The location did jump around a bit, but I’m okay with it. The writers (Ashley Edward Miller and Zack Stentz) had a lot to cover and I think they handled it really well.

Needless to say, I’m going to see it again. Soon.

EDIT: Okay, so after some thought, I guess I was kind of hoping that they wouldn’t give Charles the cripple so soon, only because in the sequel (there NEEDS to be a sequel), McAvoy will be in the wheelchair the whole time. Which, I suppose, never stopped Stewart from being awesome. Nevertheless, there better be a sequel.

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The Tree of Life

Let me begin this review by sharing a general fact about me.

I’m not big on experimental films. I’m not saying I never watch them, because as a cinema major, they make us watch everything. Everything. Nevertheless, experimental films make my head hurt and they’re just generally not something I go to see of my own free will (in this case, it was a group field trip of sorts).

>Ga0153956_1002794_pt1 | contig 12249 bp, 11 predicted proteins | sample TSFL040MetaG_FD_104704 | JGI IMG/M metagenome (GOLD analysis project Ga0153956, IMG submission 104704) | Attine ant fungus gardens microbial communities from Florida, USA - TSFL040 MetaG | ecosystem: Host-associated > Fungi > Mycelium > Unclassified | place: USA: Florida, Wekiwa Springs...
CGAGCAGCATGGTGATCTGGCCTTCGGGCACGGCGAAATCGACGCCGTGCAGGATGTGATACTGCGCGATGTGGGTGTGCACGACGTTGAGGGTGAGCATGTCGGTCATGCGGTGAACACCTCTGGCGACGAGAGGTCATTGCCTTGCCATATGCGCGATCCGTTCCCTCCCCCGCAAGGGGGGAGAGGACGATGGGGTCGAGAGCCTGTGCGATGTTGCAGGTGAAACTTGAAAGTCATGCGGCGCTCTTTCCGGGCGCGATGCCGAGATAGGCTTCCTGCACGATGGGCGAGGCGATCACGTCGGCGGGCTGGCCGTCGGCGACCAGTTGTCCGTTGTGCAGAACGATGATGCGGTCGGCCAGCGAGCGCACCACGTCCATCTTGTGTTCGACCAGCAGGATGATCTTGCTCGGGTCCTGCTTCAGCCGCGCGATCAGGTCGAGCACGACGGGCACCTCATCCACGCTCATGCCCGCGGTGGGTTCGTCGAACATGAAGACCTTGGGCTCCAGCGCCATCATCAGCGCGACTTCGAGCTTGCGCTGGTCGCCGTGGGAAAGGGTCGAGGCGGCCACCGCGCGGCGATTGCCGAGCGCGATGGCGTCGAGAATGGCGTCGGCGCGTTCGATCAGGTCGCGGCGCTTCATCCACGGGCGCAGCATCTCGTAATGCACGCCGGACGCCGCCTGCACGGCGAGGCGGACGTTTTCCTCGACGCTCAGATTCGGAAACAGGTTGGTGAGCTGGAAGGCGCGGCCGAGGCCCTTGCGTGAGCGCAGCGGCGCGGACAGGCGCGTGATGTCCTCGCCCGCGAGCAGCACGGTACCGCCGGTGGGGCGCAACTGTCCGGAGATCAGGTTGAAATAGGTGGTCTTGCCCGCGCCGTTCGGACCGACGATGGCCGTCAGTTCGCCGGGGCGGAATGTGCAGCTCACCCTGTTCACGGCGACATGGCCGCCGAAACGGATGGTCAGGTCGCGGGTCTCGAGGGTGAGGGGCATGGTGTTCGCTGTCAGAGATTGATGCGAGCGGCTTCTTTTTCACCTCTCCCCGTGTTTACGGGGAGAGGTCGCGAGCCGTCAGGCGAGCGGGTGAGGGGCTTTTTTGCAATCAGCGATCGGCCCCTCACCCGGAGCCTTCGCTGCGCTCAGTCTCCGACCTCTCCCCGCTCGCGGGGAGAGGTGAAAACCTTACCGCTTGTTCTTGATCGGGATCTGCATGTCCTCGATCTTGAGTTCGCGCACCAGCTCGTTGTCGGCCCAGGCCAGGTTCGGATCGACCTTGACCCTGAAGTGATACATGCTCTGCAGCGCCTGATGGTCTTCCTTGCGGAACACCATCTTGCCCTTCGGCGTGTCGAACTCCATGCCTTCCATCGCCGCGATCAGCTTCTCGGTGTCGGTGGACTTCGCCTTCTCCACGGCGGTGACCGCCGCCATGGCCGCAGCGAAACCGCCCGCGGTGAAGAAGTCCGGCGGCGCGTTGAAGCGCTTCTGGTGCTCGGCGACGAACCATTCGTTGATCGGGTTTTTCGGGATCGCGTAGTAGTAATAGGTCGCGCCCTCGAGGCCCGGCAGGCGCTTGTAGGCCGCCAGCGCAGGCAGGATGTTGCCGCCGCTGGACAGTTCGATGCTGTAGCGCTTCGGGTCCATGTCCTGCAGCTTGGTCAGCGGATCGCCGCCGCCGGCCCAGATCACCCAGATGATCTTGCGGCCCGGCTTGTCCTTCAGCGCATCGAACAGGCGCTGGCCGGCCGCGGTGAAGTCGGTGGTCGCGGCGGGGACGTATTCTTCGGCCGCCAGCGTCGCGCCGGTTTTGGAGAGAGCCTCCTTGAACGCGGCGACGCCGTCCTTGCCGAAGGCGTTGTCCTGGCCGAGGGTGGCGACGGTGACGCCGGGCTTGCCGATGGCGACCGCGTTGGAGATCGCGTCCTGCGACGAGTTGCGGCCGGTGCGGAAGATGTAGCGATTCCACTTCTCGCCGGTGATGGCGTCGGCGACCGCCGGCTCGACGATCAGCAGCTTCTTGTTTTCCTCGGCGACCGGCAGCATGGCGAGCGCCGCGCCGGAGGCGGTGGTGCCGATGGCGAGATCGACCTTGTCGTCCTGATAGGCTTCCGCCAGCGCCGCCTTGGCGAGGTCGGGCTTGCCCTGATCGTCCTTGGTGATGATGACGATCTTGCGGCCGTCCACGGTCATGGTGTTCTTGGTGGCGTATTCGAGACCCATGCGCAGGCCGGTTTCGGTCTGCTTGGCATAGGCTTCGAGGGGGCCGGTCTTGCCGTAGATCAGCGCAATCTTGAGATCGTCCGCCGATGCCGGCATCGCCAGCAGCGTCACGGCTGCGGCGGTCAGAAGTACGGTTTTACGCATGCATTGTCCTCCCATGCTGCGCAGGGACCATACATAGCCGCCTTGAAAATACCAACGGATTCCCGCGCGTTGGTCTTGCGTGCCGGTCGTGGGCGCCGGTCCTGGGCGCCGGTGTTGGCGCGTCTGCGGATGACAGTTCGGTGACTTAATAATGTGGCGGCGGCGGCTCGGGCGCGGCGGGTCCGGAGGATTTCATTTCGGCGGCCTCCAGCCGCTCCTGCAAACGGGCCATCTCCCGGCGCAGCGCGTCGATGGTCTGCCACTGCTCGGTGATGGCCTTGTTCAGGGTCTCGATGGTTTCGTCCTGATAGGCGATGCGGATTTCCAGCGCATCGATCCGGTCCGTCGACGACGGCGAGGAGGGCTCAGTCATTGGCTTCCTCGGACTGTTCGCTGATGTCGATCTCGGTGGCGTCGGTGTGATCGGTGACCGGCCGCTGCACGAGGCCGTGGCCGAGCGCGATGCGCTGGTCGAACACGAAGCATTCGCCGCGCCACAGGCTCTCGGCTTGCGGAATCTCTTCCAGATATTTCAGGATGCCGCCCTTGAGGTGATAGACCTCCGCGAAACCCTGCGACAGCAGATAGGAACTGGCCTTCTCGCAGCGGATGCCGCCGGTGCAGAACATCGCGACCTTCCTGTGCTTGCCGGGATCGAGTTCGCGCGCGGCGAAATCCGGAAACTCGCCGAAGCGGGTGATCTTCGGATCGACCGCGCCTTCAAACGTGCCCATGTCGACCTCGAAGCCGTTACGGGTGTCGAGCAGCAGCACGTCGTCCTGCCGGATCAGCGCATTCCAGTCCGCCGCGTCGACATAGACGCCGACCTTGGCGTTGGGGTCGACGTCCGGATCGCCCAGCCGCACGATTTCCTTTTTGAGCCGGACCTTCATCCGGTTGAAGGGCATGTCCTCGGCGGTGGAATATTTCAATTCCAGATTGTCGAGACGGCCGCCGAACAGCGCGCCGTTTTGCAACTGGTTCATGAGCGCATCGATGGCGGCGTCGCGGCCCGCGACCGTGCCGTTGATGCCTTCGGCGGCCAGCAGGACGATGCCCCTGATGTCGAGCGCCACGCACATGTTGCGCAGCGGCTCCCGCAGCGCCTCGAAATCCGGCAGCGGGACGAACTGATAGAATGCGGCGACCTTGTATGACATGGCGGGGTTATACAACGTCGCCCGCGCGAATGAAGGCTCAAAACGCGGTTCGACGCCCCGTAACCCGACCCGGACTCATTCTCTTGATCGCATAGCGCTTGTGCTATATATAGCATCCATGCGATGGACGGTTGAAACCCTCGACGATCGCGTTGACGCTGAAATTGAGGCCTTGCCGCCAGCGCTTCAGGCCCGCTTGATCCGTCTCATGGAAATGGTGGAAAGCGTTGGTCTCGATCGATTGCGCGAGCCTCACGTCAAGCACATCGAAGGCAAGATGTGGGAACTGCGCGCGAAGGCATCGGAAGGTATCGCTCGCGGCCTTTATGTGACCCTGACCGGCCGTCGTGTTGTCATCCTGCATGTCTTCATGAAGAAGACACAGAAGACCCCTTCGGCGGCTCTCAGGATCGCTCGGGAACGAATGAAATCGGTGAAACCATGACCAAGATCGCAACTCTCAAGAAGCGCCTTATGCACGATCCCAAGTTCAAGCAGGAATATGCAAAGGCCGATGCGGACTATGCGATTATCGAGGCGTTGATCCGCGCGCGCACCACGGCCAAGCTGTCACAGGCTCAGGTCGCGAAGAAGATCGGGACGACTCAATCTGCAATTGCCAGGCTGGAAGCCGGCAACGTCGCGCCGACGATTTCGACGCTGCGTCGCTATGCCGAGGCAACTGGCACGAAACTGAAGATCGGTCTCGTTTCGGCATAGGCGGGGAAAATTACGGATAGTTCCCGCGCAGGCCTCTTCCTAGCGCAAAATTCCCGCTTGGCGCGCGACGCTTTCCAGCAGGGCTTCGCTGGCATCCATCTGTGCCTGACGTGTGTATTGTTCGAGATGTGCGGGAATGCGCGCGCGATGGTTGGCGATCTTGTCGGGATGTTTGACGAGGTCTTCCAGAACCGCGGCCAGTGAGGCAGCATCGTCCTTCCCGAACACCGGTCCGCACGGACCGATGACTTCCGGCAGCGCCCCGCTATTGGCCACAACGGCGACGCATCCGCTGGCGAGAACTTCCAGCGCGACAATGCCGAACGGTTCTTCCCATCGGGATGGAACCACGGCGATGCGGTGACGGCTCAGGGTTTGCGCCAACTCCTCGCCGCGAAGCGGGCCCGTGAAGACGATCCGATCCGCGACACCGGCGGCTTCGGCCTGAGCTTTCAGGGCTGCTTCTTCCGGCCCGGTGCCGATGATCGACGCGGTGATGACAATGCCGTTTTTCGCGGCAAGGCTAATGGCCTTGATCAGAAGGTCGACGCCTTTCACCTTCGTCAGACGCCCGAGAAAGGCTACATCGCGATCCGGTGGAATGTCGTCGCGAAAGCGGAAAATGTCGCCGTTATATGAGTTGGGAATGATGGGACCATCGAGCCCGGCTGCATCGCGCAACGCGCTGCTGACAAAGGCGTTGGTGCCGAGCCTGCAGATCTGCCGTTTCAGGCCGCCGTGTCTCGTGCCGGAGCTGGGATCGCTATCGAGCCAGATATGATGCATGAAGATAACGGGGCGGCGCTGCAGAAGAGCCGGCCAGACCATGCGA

With that said, I didn’t hate The Tree of Life. Honestly, I didn’t. I completely understand what Terrence Malick, the director, was trying to accomplish, and he succeeded in that.

I understand the relationships, and the balance between grace and nature, and I even, somewhat, understand the 30-minutes of nature and universe clips that made me feel like I was watching the Discovery Channel. It’s a beautiful film. It really is.

I understand it. I get it. Really. I do.

But I can’t say I liked it.